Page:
News / Health

    Interspecies Transplant Paves the Way for Diabetes Therapy

    Jessica Berman
    Researchers have come closer to the “Holy Grail” of treatment for people with type 1 diabetes. They have successfully transplanted insulin-producing islet cells from one species into another without the use of immunity-suppressing drugs. In the future this could provide an unlimited supply of tissue to treat people whose bodies cannot produce insulin.

    Insulin is a hormone produced by the pancreas that delivers glucose - a form of sugar that the body uses for fuel - to cells for energy. Since the immune systems of people with type 1 diabetes attack and destroy the islet cells that produce insulin, many sufferers must inject themselves with insulin frequently, simply in order to survive.

    It has long been a goal of scientists to transplant islets into humans - from other humans or pigs - without their bodies rejecting them. Human cadaver transplants are difficult, while animal-to-human transplants have proved nearly impossible.

    Now, investigators at Northwestern University in Illinois have carried out a successful interspecies islet cell transplant, from rats into mice, without the lifelong use of anti-rejection medications, which carry significant side effects and risks, including cancer.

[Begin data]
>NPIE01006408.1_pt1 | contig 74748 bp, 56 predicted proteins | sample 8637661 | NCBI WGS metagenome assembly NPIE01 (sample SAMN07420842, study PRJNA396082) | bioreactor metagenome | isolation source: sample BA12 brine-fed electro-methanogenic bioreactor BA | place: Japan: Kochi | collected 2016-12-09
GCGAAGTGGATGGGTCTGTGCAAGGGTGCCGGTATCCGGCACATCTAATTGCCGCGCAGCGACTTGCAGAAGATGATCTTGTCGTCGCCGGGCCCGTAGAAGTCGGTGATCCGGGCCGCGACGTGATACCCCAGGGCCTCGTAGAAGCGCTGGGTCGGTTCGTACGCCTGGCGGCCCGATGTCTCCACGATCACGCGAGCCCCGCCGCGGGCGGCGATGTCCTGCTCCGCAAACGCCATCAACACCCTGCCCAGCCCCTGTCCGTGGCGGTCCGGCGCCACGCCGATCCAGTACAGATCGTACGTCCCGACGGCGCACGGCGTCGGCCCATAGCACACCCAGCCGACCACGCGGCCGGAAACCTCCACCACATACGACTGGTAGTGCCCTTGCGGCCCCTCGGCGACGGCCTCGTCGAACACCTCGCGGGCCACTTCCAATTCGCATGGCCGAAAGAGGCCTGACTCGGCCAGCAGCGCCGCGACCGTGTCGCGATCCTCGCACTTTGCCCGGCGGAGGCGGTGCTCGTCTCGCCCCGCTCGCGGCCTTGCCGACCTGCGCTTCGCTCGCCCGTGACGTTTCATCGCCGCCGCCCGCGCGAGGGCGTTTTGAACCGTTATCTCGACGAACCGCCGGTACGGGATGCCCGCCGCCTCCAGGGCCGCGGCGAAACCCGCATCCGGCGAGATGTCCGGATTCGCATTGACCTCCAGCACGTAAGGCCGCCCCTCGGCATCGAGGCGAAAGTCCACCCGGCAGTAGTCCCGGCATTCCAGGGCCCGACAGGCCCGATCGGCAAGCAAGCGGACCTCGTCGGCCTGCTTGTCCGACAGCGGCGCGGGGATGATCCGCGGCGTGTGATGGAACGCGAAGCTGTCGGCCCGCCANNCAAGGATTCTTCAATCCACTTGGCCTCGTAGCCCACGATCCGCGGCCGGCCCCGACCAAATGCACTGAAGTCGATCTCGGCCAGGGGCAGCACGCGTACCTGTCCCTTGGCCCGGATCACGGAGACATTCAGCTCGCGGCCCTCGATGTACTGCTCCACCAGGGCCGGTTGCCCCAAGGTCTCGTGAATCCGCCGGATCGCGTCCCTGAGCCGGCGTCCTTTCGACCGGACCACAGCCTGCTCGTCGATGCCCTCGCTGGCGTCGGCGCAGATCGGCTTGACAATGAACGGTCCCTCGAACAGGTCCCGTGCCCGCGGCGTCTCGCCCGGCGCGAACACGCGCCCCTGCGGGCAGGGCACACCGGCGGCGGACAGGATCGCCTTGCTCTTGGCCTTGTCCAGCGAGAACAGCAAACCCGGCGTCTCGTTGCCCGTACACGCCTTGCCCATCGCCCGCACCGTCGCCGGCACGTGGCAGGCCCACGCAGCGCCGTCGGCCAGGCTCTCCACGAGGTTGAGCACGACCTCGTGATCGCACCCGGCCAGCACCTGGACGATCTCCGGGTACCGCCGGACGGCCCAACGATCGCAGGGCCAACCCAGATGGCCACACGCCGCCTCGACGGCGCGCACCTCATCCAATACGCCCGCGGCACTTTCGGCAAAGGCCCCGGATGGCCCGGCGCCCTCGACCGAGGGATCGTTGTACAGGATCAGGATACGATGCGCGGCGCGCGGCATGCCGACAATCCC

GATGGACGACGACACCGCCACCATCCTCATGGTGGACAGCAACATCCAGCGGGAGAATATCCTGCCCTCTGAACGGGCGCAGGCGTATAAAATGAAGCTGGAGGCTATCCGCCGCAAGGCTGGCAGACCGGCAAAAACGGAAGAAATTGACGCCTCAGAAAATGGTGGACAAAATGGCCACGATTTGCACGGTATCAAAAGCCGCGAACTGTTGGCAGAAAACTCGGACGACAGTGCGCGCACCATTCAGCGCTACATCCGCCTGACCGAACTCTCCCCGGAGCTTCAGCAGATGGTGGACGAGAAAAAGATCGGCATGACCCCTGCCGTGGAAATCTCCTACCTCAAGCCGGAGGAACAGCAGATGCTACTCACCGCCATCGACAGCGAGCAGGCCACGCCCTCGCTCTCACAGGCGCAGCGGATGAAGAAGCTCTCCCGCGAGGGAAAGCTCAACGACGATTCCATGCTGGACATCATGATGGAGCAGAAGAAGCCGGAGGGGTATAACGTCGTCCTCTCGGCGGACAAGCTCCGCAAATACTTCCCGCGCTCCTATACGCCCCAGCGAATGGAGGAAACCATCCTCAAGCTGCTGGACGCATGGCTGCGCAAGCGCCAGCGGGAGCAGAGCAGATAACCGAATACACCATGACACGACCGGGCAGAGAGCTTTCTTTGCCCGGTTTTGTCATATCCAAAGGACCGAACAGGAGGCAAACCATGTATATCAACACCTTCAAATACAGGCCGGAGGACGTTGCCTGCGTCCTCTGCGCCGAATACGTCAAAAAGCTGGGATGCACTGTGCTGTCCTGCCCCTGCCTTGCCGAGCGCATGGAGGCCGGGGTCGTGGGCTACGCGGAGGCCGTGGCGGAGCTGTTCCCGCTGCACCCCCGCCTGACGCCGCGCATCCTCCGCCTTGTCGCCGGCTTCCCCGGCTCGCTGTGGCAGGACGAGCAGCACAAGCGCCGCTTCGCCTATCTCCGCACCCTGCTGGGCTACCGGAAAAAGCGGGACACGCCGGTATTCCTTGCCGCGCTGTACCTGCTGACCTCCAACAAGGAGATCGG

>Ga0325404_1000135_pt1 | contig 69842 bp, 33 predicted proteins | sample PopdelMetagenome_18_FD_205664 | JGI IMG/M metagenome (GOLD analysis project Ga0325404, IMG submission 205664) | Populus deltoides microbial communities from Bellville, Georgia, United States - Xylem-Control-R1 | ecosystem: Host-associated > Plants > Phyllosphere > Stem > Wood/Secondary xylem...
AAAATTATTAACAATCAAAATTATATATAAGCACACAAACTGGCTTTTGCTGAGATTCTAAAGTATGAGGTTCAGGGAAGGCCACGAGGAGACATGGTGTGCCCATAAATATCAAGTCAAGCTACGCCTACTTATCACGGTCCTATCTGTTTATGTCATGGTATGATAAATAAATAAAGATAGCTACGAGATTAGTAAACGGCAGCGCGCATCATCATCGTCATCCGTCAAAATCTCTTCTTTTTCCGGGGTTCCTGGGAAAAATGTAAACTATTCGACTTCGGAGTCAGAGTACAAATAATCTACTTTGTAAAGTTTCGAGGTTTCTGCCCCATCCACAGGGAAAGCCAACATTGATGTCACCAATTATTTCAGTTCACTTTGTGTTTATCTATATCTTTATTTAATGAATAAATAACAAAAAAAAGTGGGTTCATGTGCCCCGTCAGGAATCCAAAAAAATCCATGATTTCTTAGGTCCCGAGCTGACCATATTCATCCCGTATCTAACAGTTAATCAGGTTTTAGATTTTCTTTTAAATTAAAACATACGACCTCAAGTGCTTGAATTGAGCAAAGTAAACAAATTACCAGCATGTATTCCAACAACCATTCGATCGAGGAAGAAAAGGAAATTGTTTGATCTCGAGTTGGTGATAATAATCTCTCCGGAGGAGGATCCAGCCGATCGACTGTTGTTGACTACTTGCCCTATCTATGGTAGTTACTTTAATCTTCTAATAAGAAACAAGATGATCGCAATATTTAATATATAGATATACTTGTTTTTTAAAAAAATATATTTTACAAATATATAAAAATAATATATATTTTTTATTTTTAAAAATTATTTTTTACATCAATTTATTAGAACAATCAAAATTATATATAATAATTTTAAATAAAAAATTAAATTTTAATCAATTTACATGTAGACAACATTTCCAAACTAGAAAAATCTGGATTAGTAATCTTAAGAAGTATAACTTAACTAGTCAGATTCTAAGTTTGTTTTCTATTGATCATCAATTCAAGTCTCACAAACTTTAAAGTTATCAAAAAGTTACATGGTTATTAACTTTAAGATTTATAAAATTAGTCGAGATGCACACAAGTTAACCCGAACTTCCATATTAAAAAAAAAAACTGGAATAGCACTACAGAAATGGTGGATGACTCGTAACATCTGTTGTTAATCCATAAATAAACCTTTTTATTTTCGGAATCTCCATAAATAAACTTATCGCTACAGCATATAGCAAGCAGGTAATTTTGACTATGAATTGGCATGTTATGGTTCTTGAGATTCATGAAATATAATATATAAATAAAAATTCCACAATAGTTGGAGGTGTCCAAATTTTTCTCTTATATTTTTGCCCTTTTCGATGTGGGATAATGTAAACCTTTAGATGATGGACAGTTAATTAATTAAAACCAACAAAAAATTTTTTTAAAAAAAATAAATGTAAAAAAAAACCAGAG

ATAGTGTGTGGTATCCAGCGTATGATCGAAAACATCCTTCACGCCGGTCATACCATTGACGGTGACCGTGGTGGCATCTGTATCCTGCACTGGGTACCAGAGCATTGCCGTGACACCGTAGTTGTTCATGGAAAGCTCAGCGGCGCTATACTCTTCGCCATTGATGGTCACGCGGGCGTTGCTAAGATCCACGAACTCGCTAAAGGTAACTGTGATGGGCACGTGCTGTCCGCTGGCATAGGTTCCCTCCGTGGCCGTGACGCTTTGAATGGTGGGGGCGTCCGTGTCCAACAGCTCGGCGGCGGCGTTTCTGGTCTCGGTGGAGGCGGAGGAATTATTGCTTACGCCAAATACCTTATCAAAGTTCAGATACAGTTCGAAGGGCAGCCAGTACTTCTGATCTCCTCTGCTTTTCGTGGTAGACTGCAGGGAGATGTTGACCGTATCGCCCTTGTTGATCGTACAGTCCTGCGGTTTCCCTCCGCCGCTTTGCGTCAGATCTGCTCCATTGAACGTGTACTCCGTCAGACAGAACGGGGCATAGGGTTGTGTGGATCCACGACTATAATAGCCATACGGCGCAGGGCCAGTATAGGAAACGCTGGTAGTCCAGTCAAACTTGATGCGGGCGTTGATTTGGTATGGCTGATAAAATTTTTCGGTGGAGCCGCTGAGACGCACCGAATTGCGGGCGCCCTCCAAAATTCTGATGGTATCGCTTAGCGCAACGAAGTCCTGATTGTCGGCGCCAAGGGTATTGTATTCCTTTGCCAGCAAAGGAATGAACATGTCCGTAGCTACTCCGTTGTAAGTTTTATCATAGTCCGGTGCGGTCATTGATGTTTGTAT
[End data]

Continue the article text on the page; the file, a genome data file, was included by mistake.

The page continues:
The study's lead author, Xunrong Luo, head of the Northwestern medical school's human islet cell transplantation program, said the transplanted rat cells produced insulin in the mice for more than 300 days.

    “They survived essentially indefinitely. So they continued to produce insulin without the need of any immunosuppression and [the cells] just continued to maintain normal glucose levels in these diabetic mice,” she said.

    The mice were prepared for transplant by taking white blood cells from a rat’s spleen, which is part of the immune system, and bathing them in chemicals that put the cells into a sleeping state known as programmed cell death.  

    The altered cells were injected into mice. They entered the rodents’ spleen and liver but were soon mopped up [gathered, and destroyed ] by scavenger cells called macrophages, which recognized the sleeping rat cells as waste. In that process, fragments of the rat spleen cells wound up on the surface of the macrophages. This "trained" [conditioned] the mouse's immune-system T cells to accept islet cells, which researchers successfully transplanted seven days later.

    “So we are pretty excited about that, because our next step is to see if we can translate this into [a] larger step, into larger animals,” she said.

    Luo says her team now will try to transplant pig cells into monkeys. Her ultimate goal is to be able to tap into an unlimited supply of pig islet cells for transplants into people with type 1 diabetes.  

    An article on interspecies transplants of insulin-producing islet cells appears in the journal Diabetes.

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